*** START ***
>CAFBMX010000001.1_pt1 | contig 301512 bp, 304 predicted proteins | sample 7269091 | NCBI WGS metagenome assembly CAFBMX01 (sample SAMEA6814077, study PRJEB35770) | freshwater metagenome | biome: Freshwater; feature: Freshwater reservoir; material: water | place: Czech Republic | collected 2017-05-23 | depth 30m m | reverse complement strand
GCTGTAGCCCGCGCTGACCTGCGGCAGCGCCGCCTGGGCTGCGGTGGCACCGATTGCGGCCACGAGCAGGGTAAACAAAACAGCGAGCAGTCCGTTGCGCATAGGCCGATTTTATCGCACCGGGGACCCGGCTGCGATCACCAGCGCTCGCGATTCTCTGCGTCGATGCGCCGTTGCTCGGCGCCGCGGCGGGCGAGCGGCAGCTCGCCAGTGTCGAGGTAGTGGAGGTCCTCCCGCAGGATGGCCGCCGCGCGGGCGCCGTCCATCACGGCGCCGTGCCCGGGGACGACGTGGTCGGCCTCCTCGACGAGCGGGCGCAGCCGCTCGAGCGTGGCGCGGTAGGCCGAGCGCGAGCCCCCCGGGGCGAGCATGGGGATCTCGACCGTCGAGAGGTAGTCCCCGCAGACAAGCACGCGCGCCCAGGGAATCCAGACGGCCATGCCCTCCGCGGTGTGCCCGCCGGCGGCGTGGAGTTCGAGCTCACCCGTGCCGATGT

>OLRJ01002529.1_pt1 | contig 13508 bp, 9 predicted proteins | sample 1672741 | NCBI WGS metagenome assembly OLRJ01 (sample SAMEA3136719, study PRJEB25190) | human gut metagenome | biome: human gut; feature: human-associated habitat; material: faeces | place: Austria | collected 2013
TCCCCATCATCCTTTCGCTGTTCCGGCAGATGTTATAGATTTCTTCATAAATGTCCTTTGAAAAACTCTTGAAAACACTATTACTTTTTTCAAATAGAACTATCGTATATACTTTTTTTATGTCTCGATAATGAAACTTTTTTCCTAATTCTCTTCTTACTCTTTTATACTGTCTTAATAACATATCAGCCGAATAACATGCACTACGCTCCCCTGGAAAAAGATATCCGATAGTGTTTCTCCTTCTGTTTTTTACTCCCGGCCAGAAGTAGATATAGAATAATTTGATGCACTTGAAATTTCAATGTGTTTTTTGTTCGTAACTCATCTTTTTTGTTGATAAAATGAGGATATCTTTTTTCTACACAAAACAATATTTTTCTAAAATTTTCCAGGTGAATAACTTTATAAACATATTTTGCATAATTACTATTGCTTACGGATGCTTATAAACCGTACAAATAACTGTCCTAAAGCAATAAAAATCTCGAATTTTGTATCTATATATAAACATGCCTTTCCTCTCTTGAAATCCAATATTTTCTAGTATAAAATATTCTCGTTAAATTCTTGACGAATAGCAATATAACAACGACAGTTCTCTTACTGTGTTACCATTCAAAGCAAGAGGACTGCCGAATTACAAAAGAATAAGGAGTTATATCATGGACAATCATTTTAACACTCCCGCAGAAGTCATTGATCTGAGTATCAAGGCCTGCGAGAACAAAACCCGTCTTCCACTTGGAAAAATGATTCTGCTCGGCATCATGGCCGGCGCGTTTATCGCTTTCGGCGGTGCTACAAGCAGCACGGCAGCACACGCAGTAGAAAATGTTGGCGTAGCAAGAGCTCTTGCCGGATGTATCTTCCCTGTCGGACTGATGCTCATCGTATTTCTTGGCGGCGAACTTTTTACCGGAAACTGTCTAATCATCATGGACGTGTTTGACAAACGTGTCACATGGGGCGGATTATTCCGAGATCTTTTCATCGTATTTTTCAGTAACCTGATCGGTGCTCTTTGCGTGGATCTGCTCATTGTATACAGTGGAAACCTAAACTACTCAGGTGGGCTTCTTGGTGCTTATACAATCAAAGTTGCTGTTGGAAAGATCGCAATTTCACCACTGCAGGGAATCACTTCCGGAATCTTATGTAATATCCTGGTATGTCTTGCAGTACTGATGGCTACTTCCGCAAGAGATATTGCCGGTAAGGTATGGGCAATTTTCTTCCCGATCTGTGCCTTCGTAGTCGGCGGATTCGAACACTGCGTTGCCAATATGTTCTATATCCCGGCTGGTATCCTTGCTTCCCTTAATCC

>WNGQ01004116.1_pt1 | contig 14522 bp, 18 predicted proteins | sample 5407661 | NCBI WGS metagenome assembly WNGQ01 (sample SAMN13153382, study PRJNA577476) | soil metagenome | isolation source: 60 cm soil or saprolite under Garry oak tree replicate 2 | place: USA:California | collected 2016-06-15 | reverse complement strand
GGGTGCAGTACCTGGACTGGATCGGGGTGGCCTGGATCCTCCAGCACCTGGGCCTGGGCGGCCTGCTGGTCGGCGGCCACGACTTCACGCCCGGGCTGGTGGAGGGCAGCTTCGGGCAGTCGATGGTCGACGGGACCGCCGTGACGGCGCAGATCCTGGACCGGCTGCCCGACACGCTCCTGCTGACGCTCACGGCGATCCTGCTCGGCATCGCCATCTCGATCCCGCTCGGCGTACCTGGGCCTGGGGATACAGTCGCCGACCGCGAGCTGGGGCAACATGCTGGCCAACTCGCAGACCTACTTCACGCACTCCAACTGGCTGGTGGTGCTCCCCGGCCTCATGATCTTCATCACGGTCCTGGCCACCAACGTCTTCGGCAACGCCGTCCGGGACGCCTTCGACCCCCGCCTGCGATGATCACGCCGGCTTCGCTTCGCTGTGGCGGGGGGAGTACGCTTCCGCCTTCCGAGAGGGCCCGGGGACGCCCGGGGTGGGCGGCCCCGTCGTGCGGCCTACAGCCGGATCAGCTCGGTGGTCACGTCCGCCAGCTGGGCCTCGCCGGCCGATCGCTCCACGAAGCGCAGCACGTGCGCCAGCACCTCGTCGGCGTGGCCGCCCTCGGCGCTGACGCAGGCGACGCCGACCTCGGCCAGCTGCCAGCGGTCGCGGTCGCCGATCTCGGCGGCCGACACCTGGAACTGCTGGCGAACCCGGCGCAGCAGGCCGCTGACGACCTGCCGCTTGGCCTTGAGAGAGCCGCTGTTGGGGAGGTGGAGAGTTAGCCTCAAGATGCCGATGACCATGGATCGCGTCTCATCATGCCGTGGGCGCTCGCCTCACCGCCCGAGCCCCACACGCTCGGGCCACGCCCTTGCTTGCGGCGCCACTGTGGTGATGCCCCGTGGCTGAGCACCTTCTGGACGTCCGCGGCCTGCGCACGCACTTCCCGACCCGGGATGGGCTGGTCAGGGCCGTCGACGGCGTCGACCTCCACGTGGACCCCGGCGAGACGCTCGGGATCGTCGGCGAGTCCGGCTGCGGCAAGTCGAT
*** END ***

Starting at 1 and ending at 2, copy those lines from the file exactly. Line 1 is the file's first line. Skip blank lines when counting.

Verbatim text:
>CAFBMX010000001.1_pt1 | contig 301512 bp, 304 predicted proteins | sample 7269091 | NCBI WGS metagenome assembly CAFBMX01 (sample SAMEA6814077, study PRJEB35770) | freshwater metagenome | biome: Freshwater; feature: Freshwater reservoir; material: water | place: Czech Republic | collected 2017-05-23 | depth 30m m | reverse complement strand
GCTGTAGCCCGCGCTGACCTGCGGCAGCGCCGCCTGGGCTGCGGTGGCACCGATTGCGGCCACGAGCAGGGTAAACAAAACAGCGAGCAGTCCGTTGCGCATAGGCCGATTTTATCGCACCGGGGACCCGGCTGCGATCACCAGCGCTCGCGATTCTCTGCGTCGATGCGCCGTTGCTCGGCGCCGCGGCGGGCGAGCGGCAGCTCGCCAGTGTCGAGGTAGTGGAGGTCCTCCCGCAGGATGGCCGCCGCGCGGGCGCCGTCCATCACGGCGCCGTGCCCGGGGACGACGTGGTCGGCCTCCTCGACGAGCGGGCGCAGCCGCTCGAGCGTGGCGCGGTAGGCCGAGCGCGAGCCCCCCGGGGCGAGCATGGGGATCTCGACCGTCGAGAGGTAGTCCCCGCAGACAAGCACGCGCGCCCAGGGAATCCAGACGGCCATGCCCTCCGCGGTGTGCCCGCCGGCGGCGTGGAGTTCGAGCTCACCCGTGCCGATGT